Undiscovered America #3: Ancient Forest
April 17, 2017
Anyone interested in the outdoors knows that California has an embarrassment of natural riches, but even amongst avid hikers and campers there remains places like these that are rarely explored. This underutilized area is located within the forests of northern California and southern Oregon, known by some as the Ancient Forest. Due to the density and scale of the region it has long been the centerpiece of the Bigfoot legend as it’s the only plausible setting left for a large creature to exist without fear of being seen.
The forest is more commonly known as the Klamath Mountains but recent efforts are trying to change that. A handful of conservationists have set their sights on establishing an Ancient Forest National Park from the strained public lands the encompass the mountains. Although local opposition from the few people who live in the Ancient Forest region has been fierce, the campaigns website ancientforestnationalpark.org explains the necessity of their cause, “We can avoid the cumulative impacts of human activity by preserving an area that is big enough to manage for real wildlife, fish and plant habitat protection. If one area burns, another area will allow species to continue surviving into the future until the area that was burned regrows. If an animal or plant is stressed in one area, maybe there will be an area miles away where it can still thrive. We are entering an era of unprecedented climate change, not only in the United States, but in the world. Part of being ready for that change is the creation of Ancient Forest National Park.”
Several different federal agencies offer marginal levels of protection for large sections of these forested mountains, but differing management styles have increased the impact of forest fires. Some of the land, mostly the areas managed by the US Forest Service, allow extensive logging of this ancient grove of trees. Despite the perception that the USFS is an exemplary steward of public lands, it is a much more complicated situation. The USFS is not tasked with protecting land like the National Park Service, instead they are tasked with managing the land. While the difference between protecting/managing land may sound like semantics, it is not. Protection means the environment must remain in its natural state, reflecting a world before there were humans altering the landscape. Management means the lands open to be drilled, mined, and logged as it is kept it at a sustainable level.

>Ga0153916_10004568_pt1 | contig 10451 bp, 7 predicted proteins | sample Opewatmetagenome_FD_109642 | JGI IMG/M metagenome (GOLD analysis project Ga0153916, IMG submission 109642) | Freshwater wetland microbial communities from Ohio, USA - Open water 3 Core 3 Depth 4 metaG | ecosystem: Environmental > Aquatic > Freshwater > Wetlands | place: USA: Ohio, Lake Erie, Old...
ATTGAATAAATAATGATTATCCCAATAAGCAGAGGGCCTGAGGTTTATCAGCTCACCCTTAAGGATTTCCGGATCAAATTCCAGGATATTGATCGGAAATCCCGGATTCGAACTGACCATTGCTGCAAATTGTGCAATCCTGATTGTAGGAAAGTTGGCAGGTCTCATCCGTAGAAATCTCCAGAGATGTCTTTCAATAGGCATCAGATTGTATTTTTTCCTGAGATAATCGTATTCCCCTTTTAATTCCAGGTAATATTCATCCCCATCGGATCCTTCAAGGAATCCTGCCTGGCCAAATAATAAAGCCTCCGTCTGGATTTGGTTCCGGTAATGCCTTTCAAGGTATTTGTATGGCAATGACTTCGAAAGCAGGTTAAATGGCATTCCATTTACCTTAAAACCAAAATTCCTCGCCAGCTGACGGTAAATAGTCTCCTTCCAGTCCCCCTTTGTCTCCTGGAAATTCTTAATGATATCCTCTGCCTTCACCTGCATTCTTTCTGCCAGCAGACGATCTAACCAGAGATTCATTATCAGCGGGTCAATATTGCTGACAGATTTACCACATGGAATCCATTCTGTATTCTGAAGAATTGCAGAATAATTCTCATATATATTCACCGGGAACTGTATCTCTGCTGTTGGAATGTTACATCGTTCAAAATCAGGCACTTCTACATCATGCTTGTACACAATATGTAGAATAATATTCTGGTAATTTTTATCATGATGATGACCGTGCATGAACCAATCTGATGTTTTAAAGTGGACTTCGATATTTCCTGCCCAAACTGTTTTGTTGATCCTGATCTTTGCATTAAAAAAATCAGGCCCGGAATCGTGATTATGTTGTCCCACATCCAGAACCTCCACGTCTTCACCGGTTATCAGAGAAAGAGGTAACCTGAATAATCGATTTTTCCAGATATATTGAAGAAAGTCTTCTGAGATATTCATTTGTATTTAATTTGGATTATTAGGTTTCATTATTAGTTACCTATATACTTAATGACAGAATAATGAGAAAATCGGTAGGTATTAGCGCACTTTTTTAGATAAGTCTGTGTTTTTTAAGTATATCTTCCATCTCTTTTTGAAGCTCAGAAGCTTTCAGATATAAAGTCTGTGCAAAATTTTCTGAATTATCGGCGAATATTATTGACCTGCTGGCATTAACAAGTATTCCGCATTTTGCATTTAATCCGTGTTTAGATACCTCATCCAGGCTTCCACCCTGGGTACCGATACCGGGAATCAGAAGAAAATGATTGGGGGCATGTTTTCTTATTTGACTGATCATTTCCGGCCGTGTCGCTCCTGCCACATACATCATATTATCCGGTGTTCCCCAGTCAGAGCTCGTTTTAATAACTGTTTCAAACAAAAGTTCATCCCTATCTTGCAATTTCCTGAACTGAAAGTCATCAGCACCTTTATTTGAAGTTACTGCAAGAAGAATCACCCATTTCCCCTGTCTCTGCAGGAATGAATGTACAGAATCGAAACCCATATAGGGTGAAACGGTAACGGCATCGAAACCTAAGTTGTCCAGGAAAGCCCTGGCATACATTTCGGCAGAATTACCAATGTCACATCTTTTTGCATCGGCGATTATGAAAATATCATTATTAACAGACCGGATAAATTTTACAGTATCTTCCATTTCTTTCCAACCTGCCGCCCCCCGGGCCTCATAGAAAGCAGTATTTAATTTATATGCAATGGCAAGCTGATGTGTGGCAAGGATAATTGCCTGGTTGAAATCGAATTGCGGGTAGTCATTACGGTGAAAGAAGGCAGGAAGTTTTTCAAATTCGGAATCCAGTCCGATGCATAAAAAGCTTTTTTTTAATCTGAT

The USFS strategy often results in the establishment of hidden roads built to facilitate oil extraction and logging out of view of the public. There are precious few old-growth forests in the Forest Service because they don’t let the trees live that long. They log their lands on a cycle. Once one area is logged, the next parcel of trees is logged. After many years of cycling through the forest they eventually arrive back where they started and begin the process again.
This is what makes the Ancient Forest so special. Due to the remoteness and jaggedness of the peaks in the region, the forest here is old and mostly safe from logging. Unsurprisingly however, new logging roads and technology are making it easier to reach these untouched tracts of old-growth forest. Time is ticking until this old forested range loses its important standing as a piece of unaltered California.